AKINSO: Dr. Hannah says it’s important that this information be used.
HANNAH: It doesn’t do any good if it’s just posted on a website. What you need to do is be able to get these tips out to the general public. Hopefully it will help people with their purchasing and consumption.
AKINSO: According to Dr. Hannah, eating a well-planned, balanced mix of healthy foods every day may help prevent heart disease, type 2 diabetes, bone loss, some kinds of cancer, and anemia. The NIH Senior Health website was jointly developed by the National Institute on Aging and the National Library of Medicine for older adults and their families. If you would like to read up on this topic, visit www.NIHSeniorHealth.gov. This is Wally Akinso at the National Institutes of Health, Bethesda, Maryland.
Balintfy: When we come back, do you know what leprosy is? We’ll get insight from an expert, right after this.
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Balintfy: A recent newspaper article in the Washington Post reported on a teenager from Baton Rouge, Louisiana, who contracted Leprosy. To learn more about this infectious disease, Calvin Jackson interviewed Dr. Christine Sizemore from the National Institute of Allergy and Infectious Diseases. The first question: what exactly is Leprosy?
Dr. Sizemore: Leprosy is an infectious disease that's caused by a mycobacterium. It's called Mycobacterium leprae, and that bug is a cousin of the Tuberculosis bacillus, Mycobacterium tuberculosis.
Jackson: Now, you know, most people think of Leprosy as a skin disease, but the lesions associated with it really are just a symptom. The real damage is caused by the mycobacteria.
Dr. Sizemore: The bacteria affect the skin and do infect the nerves, and what happens is that you lose sensation in your fingers, and as a result, any injuries to fingers, toes or other parts of your body can get infected with other bacteria, and then basically you start losing -- and you have so much damage to your skin and your underlying bone that you can get secondary infections and then those body parts basically can retract or go away, which leads to what's known as the disfigurements in Leprosy that people have missing toes, missing fingers, missing noses, but it's often a secondary cause of Leprosy and not the primary affliction.
Jackson: Now, you know, I think, like a lot of people had assumed that Leprosy was one of those diseases that had sort of been eradicated, but apparently not. How many new cases of Leprosy are diagnosed annually?
Dr. Sizemore: Annually in the world there are still over 300,000 cases diagnosed. In the U.S. it's a couple hundred. So Leprosy has not gone away. It's still prevalent in lots of places in the world. It's not distributed all over the world, but there are certain countries that have very high rates, and the U.S., unfortunately, has not been immune and there are still cases in the U.S. of Leprosy.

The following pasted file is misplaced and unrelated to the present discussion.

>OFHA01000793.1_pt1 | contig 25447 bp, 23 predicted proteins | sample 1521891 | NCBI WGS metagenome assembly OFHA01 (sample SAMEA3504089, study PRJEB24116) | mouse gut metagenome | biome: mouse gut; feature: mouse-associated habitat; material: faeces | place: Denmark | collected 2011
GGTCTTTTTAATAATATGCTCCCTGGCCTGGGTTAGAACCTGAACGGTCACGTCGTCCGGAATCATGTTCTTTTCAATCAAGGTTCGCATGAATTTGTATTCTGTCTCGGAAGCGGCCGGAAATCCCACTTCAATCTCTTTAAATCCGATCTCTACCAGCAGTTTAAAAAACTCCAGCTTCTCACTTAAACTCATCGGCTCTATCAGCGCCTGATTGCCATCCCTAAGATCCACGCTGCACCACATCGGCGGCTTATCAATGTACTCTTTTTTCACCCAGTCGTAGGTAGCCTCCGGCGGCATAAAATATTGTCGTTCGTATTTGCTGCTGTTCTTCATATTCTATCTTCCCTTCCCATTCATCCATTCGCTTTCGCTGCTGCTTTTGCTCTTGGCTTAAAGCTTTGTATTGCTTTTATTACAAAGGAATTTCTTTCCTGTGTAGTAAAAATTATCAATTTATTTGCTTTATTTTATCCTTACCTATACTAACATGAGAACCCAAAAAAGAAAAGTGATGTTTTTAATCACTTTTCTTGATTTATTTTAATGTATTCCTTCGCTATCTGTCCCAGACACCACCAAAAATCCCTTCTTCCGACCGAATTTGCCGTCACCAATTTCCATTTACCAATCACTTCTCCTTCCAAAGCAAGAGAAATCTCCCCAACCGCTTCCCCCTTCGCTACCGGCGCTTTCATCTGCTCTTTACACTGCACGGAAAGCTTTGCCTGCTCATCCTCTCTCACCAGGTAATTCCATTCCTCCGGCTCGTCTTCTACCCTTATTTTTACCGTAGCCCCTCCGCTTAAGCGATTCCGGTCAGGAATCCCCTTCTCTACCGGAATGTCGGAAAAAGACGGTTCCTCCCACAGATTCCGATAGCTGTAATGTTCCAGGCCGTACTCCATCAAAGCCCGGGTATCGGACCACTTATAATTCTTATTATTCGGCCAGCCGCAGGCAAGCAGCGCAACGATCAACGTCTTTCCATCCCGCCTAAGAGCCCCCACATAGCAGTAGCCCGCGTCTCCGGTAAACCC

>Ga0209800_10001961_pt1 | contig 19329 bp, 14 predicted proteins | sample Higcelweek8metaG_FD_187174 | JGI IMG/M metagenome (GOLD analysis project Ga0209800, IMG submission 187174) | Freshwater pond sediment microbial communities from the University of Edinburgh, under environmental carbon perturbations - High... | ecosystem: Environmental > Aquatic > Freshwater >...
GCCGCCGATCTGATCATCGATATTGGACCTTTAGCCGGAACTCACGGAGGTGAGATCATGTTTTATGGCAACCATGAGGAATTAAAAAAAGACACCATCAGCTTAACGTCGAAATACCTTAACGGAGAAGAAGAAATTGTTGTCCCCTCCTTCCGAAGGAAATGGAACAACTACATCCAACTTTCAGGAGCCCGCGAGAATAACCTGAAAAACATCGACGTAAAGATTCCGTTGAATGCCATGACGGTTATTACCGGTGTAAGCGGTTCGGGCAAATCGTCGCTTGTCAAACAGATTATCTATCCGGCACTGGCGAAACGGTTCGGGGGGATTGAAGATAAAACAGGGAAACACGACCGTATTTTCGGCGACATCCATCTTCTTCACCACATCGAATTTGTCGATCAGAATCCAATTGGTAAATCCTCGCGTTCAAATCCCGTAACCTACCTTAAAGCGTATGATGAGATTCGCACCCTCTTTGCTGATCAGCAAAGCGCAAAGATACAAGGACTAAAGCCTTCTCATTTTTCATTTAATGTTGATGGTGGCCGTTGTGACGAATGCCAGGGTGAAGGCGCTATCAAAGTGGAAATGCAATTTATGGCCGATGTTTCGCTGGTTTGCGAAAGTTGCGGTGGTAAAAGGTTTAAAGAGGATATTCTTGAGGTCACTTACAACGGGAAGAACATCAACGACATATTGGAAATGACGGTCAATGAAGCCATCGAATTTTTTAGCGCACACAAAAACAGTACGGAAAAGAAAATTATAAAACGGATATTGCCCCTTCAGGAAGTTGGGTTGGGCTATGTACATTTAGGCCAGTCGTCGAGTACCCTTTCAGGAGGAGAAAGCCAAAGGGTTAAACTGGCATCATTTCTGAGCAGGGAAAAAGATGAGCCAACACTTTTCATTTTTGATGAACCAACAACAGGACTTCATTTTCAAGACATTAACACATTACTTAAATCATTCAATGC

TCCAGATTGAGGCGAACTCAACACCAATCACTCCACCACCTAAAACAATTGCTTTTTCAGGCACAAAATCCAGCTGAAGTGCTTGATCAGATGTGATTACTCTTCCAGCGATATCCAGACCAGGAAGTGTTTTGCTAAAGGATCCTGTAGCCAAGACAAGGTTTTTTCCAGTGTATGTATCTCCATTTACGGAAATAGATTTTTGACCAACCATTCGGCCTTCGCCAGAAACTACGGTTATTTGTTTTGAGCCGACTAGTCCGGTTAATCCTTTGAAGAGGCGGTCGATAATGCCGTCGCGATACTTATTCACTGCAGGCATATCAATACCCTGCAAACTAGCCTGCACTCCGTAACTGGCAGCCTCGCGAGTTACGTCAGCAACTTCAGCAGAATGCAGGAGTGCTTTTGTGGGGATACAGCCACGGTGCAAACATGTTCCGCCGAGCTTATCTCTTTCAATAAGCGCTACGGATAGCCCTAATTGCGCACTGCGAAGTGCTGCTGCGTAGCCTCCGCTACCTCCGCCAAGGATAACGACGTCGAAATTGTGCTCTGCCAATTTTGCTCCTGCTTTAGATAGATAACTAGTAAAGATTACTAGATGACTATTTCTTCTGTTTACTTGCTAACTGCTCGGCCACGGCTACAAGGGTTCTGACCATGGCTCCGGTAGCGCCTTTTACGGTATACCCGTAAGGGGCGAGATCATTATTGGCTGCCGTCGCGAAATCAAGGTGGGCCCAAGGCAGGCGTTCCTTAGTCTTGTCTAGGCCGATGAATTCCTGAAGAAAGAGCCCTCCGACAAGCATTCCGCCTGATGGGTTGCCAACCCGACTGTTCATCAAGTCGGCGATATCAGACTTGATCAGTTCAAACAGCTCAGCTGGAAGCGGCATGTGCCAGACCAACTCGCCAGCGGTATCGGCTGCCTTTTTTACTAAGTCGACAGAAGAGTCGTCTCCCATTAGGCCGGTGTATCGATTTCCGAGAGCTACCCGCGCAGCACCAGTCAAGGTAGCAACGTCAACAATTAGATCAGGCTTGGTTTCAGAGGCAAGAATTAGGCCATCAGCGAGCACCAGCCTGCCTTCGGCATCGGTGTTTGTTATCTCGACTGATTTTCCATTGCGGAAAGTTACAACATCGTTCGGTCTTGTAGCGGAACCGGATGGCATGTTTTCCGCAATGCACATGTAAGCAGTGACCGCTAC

Jackson: And so I guess a lot of people would think, well, why are we so concerned about Leprosy in this country if we have so few cases, but this really is a worldwide problem.
Dr. Sizemore: Absolutely, and especially with the globalization. In a large, global community there are individuals who are born in countries where Leprosy may be prevalent and then come to the U.S. and are basically diagnosed in the U.S. with the disease. But Leprosy can also be contracted in the U.S., especially in regions in the South, Louisiana, Texas. There are cases that are thought to originate in the U.S. and are not coming from other countries.
Jackson: And can you tell me a little about, I guess, the armadillo connection there?
Dr. Sizemore: Armadillos are known to carry Leprosy naturally, and armadillos create somewhat of a -- what's called an environmental reservoir for Leprosy. It's not known to what extent armadillos transmit the disease to humans, but they're one of those few animal species where the bug can be found naturally, which, for research, is a great advantage because you can use the armadillo actually as a model to research the disease.
Jackson: Well, it seems as though Leprosy, at least in its early stages, can be mistaken for other conditions, such as a common rash. How difficult is it to diagnose Leprosy?
Dr. Sizemore: It's not trivial, and there are probably several instances where Leprosy is being mistaken for those rashes and not diagnosed properly until it has progressed pretty far. As a physician you basically need to be aware that skin lesions or skin patches, once they start becoming anesthetic, that means you lose sensation on them, might warrant a referral to an expert to potentially diagnose Leprosy. So, yes, you need to be a very well-trained physician, you need to have experience in the disease, and you need to think about the possibility of Leprosy actually afflicting your patient. That's why it's so important to know that Leprosy is not a disease of the past and still exists in the U.S.